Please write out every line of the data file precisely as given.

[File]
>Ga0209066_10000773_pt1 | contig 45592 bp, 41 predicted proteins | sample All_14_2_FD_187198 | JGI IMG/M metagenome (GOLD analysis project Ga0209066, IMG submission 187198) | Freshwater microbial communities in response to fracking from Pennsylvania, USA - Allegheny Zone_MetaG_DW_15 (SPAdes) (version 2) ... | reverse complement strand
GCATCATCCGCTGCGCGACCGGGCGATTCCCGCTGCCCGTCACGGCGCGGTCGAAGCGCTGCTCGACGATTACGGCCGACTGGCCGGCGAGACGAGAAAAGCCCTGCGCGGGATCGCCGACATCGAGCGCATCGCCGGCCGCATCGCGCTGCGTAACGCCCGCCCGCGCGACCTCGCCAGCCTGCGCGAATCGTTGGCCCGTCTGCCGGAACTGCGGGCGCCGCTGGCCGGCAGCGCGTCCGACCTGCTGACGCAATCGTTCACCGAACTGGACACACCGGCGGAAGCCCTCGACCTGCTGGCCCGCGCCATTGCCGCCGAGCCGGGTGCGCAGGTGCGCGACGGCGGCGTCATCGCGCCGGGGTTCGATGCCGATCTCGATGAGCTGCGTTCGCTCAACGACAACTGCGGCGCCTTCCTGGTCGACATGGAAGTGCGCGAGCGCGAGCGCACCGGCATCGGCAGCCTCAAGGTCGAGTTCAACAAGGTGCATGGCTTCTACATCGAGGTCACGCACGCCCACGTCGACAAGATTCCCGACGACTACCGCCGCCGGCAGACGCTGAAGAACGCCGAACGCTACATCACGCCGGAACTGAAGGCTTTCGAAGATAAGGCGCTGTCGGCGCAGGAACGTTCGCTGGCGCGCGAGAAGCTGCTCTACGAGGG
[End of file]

>Ga0209066_10000773_pt1 | contig 45592 bp, 41 predicted proteins | sample All_14_2_FD_187198 | JGI IMG/M metagenome (GOLD analysis project Ga0209066, IMG submission 187198) | Freshwater microbial communities in response to fracking from Pennsylvania, USA - Allegheny Zone_MetaG_DW_15 (SPAdes) (version 2) ... | reverse complement strand
GCATCATCCGCTGCGCGACCGGGCGATTCCCGCTGCCCGTCACGGCGCGGTCGAAGCGCTGCTCGACGATTACGGCCGACTGGCCGGCGAGACGAGAAAAGCCCTGCGCGGGATCGCCGACATCGAGCGCATCGCCGGCCGCATCGCGCTGCGTAACGCCCGCCCGCGCGACCTCGCCAGCCTGCGCGAATCGTTGGCCCGTCTGCCGGAACTGCGGGCGCCGCTGGCCGGCAGCGCGTCCGACCTGCTGACGCAATCGTTCACCGAACTGGACACACCGGCGGAAGCCCTCGACCTGCTGGCCCGCGCCATTGCCGCCGAGCCGGGTGCGCAGGTGCGCGACGGCGGCGTCATCGCGCCGGGGTTCGATGCCGATCTCGATGAGCTGCGTTCGCTCAACGACAACTGCGGCGCCTTCCTGGTCGACATGGAAGTGCGCGAGCGCGAGCGCACCGGCATCGGCAGCCTCAAGGTCGAGTTCAACAAGGTGCATGGCTTCTACATCGAGGTCACGCACGCCCACGTCGACAAGATTCCCGACGACTACCGCCGCCGGCAGACGCTGAAGAACGCCGAACGCTACATCACGCCGGAACTGAAGGCTTTCGAAGATAAGGCGCTGTCGGCGCAGGAACGTTCGCTGGCGCGCGAGAAGCTGCTCTACGAGGG